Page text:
Most significant about these lines is their reduction of "love," "worthynesse," "estat real," "lust," "noblesse," and "false worldes brotelnesse" to the one "fyn." "Love" and "worthynesse," etc., all come to the same "fyn" as "false worldes brotelnesse," and this suggests not that "love" and "worthynesse," etc., are wicked or disgusting but that and only that they are equal to or bound within the "brotelnesse" of the false world. The "brotelnesse" of the false world is under attack--it has the culminating line--and not the other qualities or experiences. The Narrator does not reject anything here; he laments that in the pagan sublime such qualities and experiences are so radically world-bound. The pagan sublime, which includes fin'amors and philosophy and epic grandeur (in Chaucer's conception), cannot imagine transcendence of the false world and its "brotelnesse." If the world is false, its falsity is its "frangibility" ("brotelnesse"; Davis 1979:19)-- its mutability and insecurity. Nothing remains true to its name (5.1686); everything is "slydynge of corage." Philosophy can imagine the enduring identity of the name (Platonism), but it cannot redeem or forgive or recover the flesh and the things of the world that necessarily change under the name. Only a theory of mediation that finds meaning in decay, decline, and death can transcend the falsity of the world because, in addition to imagining the enduring identity of the name, it also imagines the perfection and glorification of the body through change--decay, decline, and death. When Chaucer translates Paradiso 14. 28-30, in the very last stanza of the poem, as the opening to his prayer to the Trinity (5.1863-65), he is also quoting that section of the Paradiso in which Solomon explains to Dante how the bodies of the blessed will return to them in the day of judgment (Par. 14.37-60). Thus he supplies what the pagan sublime lacks: a sense of the body's change as part of the Good, not inimical to the Good. Philosophy's posture is to revile the body; fin amors', to idealize it; the epic's, to politicize it (especially in Virgil). Chaucer's Christian, comic poetics, on the other hand, imagines the body as one more good of God's plenty--to be referred, therefore, to Him, and if referred to Him, then to be enjoyed in the fiction of one's life and love. Without this reference, however, the world will prove false because the body cannot endure its "brotelnesse": the body will break. Without this reference men and women will impose upon the body or add to it what it cannot bear--be it desire or "Daunger" or a "newe qualite" or what have you. But a theory of mediation, such as that embraced by Chaucer's Christian, comic poetics, which does refer the body to God, will always detect and expose any attempt to impose on the body a meaning it cannot bear. Such a theory is intolerant of falsification and feigning: in its view--in a work, that is, obeying such a poetics--the coining of Criseyde would (and does) appear as the coining of "Alisoun fra biside Bath" {152/153} where no fin'amors idealism obscures the basic narcissism and commercialism of the coiners--namely, men in general and her husbands in particular. Without such a theory, the pagan sublime sees the body as both a necessity for and an impediment to the expression of meaning--a necessity because without it there is no communication of any sort; an impediment because its changeableness is unpredictable and threatening. The Stoic, for example, must have the body to practice his heroism, but he practices his heroism against the body's weakness. The pagan sublime, as a consequence of its blurred understanding of the body, imposes on the body meanings which can only exacerbate its already frangible "brotelnesse." Human beings were not meant to be Stoics (or Epicureans, for that matter). Unable to refer the body beyond the world, the pagan sublime, which can refer only the soul beyond the world,34 submits the body to the world, with the result that all the goods of the body--love, worthiness, royal estate, lust, pleasure, and nobility, for examples--have the same "fyn" as "false worldes brotelnesse." The pagan sublime cannot transcend falsity because it cannot imagine a Permanent Image or an Image of Permanence which circumscribes and protects the body from falsification.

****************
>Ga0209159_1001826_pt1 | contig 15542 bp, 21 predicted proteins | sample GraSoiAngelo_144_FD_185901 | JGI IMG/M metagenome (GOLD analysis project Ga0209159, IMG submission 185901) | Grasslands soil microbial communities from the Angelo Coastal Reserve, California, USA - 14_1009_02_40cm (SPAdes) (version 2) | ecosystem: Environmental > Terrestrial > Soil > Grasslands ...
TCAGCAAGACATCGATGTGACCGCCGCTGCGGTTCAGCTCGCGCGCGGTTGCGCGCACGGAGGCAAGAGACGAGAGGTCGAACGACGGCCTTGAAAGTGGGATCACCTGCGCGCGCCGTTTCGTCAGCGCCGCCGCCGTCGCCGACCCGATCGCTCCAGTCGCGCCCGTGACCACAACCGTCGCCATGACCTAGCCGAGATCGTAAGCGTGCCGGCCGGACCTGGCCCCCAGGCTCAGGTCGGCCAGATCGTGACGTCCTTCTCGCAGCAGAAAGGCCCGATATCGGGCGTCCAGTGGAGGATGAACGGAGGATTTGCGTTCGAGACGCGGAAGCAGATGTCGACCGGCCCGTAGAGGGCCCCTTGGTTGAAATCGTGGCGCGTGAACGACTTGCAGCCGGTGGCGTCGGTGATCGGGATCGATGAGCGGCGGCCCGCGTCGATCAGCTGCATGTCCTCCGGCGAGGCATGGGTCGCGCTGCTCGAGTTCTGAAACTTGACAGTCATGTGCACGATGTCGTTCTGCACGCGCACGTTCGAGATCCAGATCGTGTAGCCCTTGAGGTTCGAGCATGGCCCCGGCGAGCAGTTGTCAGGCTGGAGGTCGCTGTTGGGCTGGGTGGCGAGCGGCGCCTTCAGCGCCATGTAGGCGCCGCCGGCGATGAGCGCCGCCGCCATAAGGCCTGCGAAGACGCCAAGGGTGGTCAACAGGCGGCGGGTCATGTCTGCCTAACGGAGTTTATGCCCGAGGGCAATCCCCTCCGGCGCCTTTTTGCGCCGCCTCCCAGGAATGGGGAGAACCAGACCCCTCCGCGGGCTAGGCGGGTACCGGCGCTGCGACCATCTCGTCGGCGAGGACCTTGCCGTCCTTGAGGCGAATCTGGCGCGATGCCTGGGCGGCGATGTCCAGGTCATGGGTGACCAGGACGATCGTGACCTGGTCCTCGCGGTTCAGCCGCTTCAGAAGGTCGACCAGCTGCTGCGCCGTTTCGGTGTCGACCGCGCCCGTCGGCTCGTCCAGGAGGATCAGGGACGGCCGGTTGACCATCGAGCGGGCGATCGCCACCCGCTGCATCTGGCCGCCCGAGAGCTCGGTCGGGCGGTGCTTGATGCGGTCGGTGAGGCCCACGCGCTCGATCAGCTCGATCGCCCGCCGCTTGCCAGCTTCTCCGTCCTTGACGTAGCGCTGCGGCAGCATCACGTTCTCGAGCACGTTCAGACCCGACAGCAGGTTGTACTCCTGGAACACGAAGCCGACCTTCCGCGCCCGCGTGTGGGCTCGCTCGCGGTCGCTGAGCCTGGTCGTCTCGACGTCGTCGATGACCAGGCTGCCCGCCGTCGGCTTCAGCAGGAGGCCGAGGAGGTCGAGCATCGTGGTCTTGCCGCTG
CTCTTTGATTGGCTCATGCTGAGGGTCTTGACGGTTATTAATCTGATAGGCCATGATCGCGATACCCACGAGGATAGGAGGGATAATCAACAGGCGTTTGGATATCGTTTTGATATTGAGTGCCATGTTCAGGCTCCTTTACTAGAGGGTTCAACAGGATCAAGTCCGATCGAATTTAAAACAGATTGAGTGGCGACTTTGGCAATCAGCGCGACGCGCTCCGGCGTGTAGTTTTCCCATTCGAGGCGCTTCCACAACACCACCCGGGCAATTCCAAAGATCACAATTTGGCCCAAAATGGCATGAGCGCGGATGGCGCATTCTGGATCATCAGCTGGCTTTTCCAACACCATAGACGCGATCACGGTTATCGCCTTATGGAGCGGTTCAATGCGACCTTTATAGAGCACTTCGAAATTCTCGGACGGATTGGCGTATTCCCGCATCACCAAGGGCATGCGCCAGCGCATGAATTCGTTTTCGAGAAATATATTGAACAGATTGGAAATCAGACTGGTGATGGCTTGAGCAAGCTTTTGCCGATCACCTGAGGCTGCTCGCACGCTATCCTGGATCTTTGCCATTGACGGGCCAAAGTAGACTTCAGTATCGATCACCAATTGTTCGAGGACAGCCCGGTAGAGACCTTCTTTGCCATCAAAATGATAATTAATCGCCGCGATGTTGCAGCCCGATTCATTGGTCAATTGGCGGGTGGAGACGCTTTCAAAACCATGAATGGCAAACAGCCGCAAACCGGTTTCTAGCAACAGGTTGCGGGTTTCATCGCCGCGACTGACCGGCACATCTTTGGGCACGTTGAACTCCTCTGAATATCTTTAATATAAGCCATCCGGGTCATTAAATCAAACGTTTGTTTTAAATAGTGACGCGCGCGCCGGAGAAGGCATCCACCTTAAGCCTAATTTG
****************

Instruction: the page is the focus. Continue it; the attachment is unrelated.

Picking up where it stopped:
If Troilus and Criseyde, with Pandarus's complicity, look to the human for what the human cannot give, it is because they cannot imagine the transhuman. The Love which Troilus hymns in 3.1254-74 has no transhuman body (the Resurrected Christ), and consequently its images reduce to violence--for example: "`And if that Love aught lete his bridel go, / Al that now loveth asondre sholde lepe, / And lost were al that Love halt now to hepe'" (3.1762-64). Little matter that the same idea is found in Boethius or Dante (De cons. 2, m. 8; Par. 33.85-87). Of greater moment by far is the fact that they, unlike Troilus, also know this Love as a personal God, Jesus the Christ. For Troilus this Love is only gravity--worship it and receive silence in reply; defy it and die. This Love does not transhumanize; it does not redeem the time.